It was 1890. And the whole city flocked to see their show. The scene the Florentines liked the most, according to the reporter for La Nazione, was the attack on the Deadwood Stage by the Indians. For awhile, it seemed as if the ‘Redskins’ would prevail, but then the cavalry arrived in the nick of time—‘arrivano i nostri!’—and the Indians were ‘invariably defeated’.
The Deadwood Stage? Cowboys, Indians…the cavalry? In Florence, Italy? Surprising, but yes, ‘Buffalo Bill’s Wild West’ visited Florence twice: in the spring of 1890 and again in April 1906. The first time, the troupe camped at la Zecca, on the banks of the Arno; the second, at Campo di Marte. The troupe in 1890 numbered about 600 men and women, including about one hundred Indians; there were also about 160 horses, 10 or 15 buffalo, and various elk, deer and bears. The notice for the 1906 visit claimed that the troupe numbered ‘1300 UominiCavalli’.
William F. Cody, better known as Buffalo Bill, organized his ‘Wild West’ show in 1883, when he was 37 years old, and the show ran until 1916, a year before his death. While the acts were constantly changing, it always consisted of races, demonstrations of marksmanship, stunt riding, military maneuvers, and tableaux depicting scenes from the American West. Indians, so critical to the success of the show, appeared in many of the acts, including such popular tableaux as ‘The Buffalo Hunt’, ‘The Attack on the Deadwood Stage’, and ‘The Attack on the Settler’s Cabin’. In addition to Buffalo Bill, the other star performers were the sharpshooters, Johnny Baker and Annie Oakley, both of whom came to Florence, and many famous Indians, including Black Elk, Luther Standing Bear, and Red Shirt. The La Nazione reproduces the famous photo of Bill and ‘Toro Seduto’, though Sitting Bull toured with the company for only one season, in 1885, and never came to Florence.
Nothing today could match the popularity of ‘Buffalo Bill’s Wild West’ in the late 1800s, especially in Europe. During its 1887 tour, Queen Victoria came out of mourning to see the show twice; during another performance of 1887, Buffalo Bill wildly drove the Deadwood Stage around Earl’s Court; beside him riding shotgun was the Prince of Wales and inside the coach rode four reigning kings of Europe. In 1890, in Rome, Buffalo Bill was granted an audience with Pope Leo XIII and was presented to King Vittorio Emanuele III. And during the tour of 1891, Annie Oakley shot a cigarette out of the mouth of Kaiser Wilhelm (and later quipped that he was just the kind of man who would start a war).
When the troupe came to Florence for three days in April 1906, it arrived at the station of Campo di Marte in four trains, composed of 50 cars, and set up its encampment in the nearby fields. Ten thousand spectators, rich and poor, flocked to the show each day, blocking the streets in the area with wagons, bicycles, and even a few automobiles: ‘It’s impossible to give an idea of the show’s grandeur’, the reporter for La Nazione exclaims. He recounts Buffalo Bill’s early days as a scout, his horsemanship, his killing 4,280 buffalo in 18 months, and his shooting skills—that he can hit a dollar at 30 meters—and proclaims that he is the very embodiment of the American West. He describes Annie Oakley as la formidabile tiratrice, the formidable sharpshooter.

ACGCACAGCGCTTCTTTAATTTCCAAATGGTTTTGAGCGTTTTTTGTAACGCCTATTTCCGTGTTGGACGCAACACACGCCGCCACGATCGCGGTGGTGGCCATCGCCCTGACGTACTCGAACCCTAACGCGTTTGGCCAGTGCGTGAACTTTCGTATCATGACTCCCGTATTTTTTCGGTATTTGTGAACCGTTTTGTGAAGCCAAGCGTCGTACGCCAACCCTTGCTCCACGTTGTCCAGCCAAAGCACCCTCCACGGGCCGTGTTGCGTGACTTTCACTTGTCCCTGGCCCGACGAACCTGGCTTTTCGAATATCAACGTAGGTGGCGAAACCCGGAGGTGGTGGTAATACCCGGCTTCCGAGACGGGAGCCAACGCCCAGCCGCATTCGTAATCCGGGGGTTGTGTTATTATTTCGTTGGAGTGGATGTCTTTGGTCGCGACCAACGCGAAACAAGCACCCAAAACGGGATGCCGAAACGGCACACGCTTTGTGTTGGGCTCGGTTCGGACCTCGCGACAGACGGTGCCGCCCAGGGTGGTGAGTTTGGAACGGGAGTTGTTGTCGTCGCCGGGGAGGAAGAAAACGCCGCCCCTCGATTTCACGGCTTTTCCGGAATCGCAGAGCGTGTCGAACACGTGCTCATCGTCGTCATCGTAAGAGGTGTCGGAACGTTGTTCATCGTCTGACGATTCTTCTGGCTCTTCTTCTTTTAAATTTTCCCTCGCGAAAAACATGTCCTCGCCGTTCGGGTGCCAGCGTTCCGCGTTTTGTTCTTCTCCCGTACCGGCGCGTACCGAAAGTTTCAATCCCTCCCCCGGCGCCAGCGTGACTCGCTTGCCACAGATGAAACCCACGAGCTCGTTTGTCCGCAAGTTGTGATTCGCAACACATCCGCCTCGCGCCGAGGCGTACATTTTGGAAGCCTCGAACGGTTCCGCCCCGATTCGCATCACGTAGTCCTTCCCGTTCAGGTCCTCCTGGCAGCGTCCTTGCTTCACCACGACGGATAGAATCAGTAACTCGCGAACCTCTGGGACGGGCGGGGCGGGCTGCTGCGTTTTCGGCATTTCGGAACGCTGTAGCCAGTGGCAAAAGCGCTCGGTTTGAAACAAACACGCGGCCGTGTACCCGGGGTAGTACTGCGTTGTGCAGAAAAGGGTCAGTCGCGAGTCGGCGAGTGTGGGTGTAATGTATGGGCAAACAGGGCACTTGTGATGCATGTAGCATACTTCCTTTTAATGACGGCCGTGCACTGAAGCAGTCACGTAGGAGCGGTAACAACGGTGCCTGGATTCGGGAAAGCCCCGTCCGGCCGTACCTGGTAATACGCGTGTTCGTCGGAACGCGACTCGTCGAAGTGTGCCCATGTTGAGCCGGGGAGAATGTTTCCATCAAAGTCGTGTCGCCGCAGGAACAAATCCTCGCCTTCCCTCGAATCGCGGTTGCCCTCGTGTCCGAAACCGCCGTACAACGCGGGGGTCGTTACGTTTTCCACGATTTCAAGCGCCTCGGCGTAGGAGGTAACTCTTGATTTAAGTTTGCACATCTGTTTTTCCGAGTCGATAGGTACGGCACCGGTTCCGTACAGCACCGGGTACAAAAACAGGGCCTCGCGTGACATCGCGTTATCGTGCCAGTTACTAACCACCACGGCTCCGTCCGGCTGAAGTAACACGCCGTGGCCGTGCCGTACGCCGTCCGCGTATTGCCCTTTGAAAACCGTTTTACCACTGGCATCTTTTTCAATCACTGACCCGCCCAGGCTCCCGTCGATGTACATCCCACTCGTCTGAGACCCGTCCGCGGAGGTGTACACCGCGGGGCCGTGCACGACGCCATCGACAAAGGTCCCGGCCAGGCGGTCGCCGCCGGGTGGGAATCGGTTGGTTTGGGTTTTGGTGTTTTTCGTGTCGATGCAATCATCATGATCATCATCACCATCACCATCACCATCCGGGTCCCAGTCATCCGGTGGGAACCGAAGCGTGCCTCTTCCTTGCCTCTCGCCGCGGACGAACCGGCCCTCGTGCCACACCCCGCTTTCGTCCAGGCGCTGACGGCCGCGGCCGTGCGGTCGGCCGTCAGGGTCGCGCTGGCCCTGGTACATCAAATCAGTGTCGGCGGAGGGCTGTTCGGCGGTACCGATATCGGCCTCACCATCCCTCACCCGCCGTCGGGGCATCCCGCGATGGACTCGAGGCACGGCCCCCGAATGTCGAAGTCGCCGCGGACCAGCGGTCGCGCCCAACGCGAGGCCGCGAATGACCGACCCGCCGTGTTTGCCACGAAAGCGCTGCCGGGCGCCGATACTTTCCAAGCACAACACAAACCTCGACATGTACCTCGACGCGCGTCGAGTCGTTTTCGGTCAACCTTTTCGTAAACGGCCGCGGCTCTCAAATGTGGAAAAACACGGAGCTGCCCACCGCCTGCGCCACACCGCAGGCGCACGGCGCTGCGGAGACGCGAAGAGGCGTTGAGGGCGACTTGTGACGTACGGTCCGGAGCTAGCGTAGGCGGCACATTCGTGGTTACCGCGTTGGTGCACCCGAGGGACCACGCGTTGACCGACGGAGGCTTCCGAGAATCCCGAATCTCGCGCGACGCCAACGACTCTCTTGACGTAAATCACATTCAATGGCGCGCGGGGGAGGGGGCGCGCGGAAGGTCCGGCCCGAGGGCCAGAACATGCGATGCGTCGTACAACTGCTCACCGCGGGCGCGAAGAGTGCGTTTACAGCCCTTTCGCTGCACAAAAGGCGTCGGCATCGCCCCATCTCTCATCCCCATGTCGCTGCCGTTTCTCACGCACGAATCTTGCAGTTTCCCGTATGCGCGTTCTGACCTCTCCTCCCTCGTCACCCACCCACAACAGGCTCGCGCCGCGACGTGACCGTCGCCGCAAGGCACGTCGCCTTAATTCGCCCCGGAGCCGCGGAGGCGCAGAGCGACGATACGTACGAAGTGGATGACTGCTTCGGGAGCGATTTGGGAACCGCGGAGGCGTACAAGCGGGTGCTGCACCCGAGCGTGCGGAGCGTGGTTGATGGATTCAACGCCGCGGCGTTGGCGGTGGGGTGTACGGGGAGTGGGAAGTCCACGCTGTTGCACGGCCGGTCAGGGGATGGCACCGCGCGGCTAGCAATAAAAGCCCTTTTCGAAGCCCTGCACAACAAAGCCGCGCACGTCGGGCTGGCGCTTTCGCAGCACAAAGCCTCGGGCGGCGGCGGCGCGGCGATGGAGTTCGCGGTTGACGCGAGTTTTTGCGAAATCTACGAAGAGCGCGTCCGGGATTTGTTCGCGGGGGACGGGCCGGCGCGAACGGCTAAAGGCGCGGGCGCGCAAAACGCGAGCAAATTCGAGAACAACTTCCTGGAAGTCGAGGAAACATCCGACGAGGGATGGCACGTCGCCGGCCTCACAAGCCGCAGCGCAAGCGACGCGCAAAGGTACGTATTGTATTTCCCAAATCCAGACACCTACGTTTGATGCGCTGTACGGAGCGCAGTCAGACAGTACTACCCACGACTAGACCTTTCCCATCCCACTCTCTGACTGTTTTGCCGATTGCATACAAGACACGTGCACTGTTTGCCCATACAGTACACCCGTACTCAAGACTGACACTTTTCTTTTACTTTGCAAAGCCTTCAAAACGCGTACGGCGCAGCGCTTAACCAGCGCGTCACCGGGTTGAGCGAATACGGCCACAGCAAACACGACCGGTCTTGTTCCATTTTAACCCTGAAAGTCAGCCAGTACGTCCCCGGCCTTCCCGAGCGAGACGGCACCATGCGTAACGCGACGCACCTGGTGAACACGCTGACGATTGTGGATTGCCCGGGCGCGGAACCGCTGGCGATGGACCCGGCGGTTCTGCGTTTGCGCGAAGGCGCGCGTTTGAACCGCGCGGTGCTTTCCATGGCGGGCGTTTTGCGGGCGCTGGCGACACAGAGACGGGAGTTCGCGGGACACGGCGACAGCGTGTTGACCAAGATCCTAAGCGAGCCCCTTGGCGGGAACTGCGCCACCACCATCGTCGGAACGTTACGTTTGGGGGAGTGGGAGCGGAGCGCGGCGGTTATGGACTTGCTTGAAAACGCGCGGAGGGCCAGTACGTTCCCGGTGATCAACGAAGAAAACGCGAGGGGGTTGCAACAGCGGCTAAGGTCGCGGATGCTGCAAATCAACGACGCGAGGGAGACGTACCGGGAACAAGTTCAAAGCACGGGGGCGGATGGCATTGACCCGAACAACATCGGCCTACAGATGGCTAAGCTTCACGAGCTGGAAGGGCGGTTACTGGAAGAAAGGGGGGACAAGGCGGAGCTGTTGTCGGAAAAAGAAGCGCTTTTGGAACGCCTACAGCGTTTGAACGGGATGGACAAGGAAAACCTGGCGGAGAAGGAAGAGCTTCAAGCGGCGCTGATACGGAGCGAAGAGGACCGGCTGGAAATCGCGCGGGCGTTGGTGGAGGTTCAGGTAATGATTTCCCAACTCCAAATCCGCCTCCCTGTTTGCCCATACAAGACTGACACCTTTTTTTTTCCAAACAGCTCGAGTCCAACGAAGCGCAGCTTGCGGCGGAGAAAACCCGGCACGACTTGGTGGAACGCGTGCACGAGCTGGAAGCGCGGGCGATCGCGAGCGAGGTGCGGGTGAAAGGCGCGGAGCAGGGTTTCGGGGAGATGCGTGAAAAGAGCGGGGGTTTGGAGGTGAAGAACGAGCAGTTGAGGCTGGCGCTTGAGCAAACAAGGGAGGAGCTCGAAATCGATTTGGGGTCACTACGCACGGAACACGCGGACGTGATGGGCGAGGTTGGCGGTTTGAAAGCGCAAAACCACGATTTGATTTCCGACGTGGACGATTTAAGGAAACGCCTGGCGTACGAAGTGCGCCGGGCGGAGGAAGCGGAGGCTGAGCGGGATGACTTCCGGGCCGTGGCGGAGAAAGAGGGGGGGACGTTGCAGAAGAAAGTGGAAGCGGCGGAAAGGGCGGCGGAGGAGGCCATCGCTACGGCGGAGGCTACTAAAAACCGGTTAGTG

La Nazione’s real interest, though, lay with the Indians. The Indians, though, were the real attraction. Italians, like other Europeans, were curious about Indians, from the time of the conquest of the New World. Their curiosity peaked during the 19th century, when competing entrepreneurs brought Indians and other exotic groups to Europe for extended tours. Buffalo Bill brought with him mainly Sioux whom he recruited off the reservations (and for whom he put up a bond), with the result that the predominant image of the Indian in Europe and in America was that of the Sioux. Florentines were fascinated by the brightly colored clothing of the handsome braves, their long hair, their feathered headdresses, and their war paint; they ‘shivered’ when they heard their war cries. As Florentines wandered through the encampment, they crowded around the Indians, especially the squaws and their papoose, touching them and attempting to talk with them. ‘Buffalo Bill’s Wild West’, they were led to believe, was an accurate picture of the American West.
Of course it wasn’t. Florentines 100 years ago, like all of us, might have wished for it to be true, but knew that the ‘Wild West’ was little more than a dazzling entertainment. At one point, the reporter for La Nazione urges his readers, especially students of natural history, to visit Campo di Marte to see the Indians. Their race, he says, will soon disappear as white men have taken their lands and killed off their buffalo. We can only shake our heads in astonishment that the curiosity and pleasure felt by those who watched the ‘Wild West’, on both sides of the Atlantic, was founded upon the subjugation, even the near extermination, of another human being—that lone Indian in war paint, galloping around the ring before a cheering crowd.